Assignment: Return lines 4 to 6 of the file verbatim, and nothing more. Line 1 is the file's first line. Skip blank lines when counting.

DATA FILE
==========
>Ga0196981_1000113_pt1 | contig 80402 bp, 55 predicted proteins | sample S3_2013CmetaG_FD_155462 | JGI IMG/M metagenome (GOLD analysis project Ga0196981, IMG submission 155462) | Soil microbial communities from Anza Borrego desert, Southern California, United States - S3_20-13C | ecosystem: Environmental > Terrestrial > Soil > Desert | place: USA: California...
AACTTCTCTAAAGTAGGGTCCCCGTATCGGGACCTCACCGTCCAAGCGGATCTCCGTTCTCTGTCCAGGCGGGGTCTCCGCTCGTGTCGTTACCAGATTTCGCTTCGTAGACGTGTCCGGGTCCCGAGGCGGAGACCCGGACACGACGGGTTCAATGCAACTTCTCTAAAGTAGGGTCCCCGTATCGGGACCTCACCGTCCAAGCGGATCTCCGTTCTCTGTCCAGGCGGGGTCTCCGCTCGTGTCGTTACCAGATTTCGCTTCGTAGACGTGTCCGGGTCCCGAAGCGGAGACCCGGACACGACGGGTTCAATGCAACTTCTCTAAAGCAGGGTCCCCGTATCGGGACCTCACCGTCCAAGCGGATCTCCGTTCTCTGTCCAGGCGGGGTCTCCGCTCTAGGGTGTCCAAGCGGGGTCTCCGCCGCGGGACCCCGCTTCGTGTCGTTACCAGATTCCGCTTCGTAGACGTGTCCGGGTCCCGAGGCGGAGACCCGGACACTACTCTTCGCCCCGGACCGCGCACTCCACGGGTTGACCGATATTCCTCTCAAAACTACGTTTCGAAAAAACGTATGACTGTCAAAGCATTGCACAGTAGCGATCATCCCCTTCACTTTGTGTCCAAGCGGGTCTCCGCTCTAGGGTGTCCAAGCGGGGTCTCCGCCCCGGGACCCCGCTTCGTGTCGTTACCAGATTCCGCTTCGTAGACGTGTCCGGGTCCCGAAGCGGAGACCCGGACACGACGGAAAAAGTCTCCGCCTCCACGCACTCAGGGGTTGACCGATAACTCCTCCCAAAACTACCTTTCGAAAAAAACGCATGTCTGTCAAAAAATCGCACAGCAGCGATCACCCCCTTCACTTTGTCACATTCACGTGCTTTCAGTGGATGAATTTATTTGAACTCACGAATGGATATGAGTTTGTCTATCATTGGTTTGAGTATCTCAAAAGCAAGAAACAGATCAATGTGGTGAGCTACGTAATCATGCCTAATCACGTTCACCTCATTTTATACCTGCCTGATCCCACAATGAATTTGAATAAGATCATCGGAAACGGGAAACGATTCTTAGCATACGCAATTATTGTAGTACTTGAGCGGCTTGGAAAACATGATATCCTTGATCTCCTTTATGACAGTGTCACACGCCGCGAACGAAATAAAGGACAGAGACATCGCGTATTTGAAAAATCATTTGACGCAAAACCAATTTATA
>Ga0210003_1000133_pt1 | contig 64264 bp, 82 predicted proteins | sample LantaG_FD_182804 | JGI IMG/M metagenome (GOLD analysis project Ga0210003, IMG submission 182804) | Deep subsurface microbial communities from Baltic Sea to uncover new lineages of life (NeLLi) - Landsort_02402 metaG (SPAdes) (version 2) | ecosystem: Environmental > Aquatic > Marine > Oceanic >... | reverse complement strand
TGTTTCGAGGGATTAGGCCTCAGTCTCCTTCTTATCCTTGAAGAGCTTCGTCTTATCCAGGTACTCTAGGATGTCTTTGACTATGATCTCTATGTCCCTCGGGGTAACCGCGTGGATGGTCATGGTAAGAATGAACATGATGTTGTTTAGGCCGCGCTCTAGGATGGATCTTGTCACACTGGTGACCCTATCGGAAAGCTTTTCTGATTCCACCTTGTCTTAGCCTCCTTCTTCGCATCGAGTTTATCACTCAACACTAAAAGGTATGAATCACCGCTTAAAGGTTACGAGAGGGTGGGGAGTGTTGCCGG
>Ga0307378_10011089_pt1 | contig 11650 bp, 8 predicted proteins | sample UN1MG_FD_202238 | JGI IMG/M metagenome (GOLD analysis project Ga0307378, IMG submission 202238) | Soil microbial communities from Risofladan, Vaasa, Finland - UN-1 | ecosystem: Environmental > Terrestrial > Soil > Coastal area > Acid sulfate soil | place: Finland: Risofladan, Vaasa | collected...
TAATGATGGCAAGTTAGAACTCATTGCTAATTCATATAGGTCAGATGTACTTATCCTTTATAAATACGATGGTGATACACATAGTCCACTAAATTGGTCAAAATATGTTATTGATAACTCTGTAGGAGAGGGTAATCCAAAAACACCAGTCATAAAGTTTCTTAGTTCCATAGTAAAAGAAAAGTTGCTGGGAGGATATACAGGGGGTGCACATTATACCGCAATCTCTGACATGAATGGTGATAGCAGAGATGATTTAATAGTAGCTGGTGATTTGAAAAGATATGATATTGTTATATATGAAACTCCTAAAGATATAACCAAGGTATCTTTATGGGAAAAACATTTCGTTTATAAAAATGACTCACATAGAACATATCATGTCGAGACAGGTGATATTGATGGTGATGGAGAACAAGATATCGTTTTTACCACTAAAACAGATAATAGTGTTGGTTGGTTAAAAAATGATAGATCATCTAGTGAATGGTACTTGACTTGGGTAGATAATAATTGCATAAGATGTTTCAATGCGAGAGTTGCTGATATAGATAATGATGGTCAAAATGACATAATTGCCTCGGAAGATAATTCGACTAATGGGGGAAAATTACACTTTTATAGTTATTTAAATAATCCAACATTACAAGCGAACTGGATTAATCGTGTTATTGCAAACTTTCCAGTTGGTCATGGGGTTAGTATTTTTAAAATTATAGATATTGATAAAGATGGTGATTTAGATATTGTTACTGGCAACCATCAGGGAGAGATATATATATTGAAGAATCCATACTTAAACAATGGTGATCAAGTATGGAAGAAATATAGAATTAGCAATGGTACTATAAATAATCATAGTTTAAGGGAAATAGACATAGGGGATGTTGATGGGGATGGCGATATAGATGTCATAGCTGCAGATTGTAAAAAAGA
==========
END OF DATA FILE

TGTTTCGAGGGATTAGGCCTCAGTCTCCTTCTTATCCTTGAAGAGCTTCGTCTTATCCAGGTACTCTAGGATGTCTTTGACTATGATCTCTATGTCCCTCGGGGTAACCGCGTGGATGGTCATGGTAAGAATGAACATGATGTTGTTTAGGCCGCGCTCTAGGATGGATCTTGTCACACTGGTGACCCTATCGGAAAGCTTTTCTGATTCCACCTTGTCTTAGCCTCCTTCTTCGCATCGAGTTTATCACTCAACACTAAAAGGTATGAATCACCGCTTAAAGGTTACGAGAGGGTGGGGAGTGTTGCCGG
>Ga0307378_10011089_pt1 | contig 11650 bp, 8 predicted proteins | sample UN1MG_FD_202238 | JGI IMG/M metagenome (GOLD analysis project Ga0307378, IMG submission 202238) | Soil microbial communities from Risofladan, Vaasa, Finland - UN-1 | ecosystem: Environmental > Terrestrial > Soil > Coastal area > Acid sulfate soil | place: Finland: Risofladan, Vaasa | collected...
TAATGATGGCAAGTTAGAACTCATTGCTAATTCATATAGGTCAGATGTACTTATCCTTTATAAATACGATGGTGATACACATAGTCCACTAAATTGGTCAAAATATGTTATTGATAACTCTGTAGGAGAGGGTAATCCAAAAACACCAGTCATAAAGTTTCTTAGTTCCATAGTAAAAGAAAAGTTGCTGGGAGGATATACAGGGGGTGCACATTATACCGCAATCTCTGACATGAATGGTGATAGCAGAGATGATTTAATAGTAGCTGGTGATTTGAAAAGATATGATATTGTTATATATGAAACTCCTAAAGATATAACCAAGGTATCTTTATGGGAAAAACATTTCGTTTATAAAAATGACTCACATAGAACATATCATGTCGAGACAGGTGATATTGATGGTGATGGAGAACAAGATATCGTTTTTACCACTAAAACAGATAATAGTGTTGGTTGGTTAAAAAATGATAGATCATCTAGTGAATGGTACTTGACTTGGGTAGATAATAATTGCATAAGATGTTTCAATGCGAGAGTTGCTGATATAGATAATGATGGTCAAAATGACATAATTGCCTCGGAAGATAATTCGACTAATGGGGGAAAATTACACTTTTATAGTTATTTAAATAATCCAACATTACAAGCGAACTGGATTAATCGTGTTATTGCAAACTTTCCAGTTGGTCATGGGGTTAGTATTTTTAAAATTATAGATATTGATAAAGATGGTGATTTAGATATTGTTACTGGCAACCATCAGGGAGAGATATATATATTGAAGAATCCATACTTAAACAATGGTGATCAAGTATGGAAGAAATATAGAATTAGCAATGGTACTATAAATAATCATAGTTTAAGGGAAATAGACATAGGGGATGTTGATGGGGATGGCGATATAGATGTCATAGCTGCAGATTGTAAAAAAGA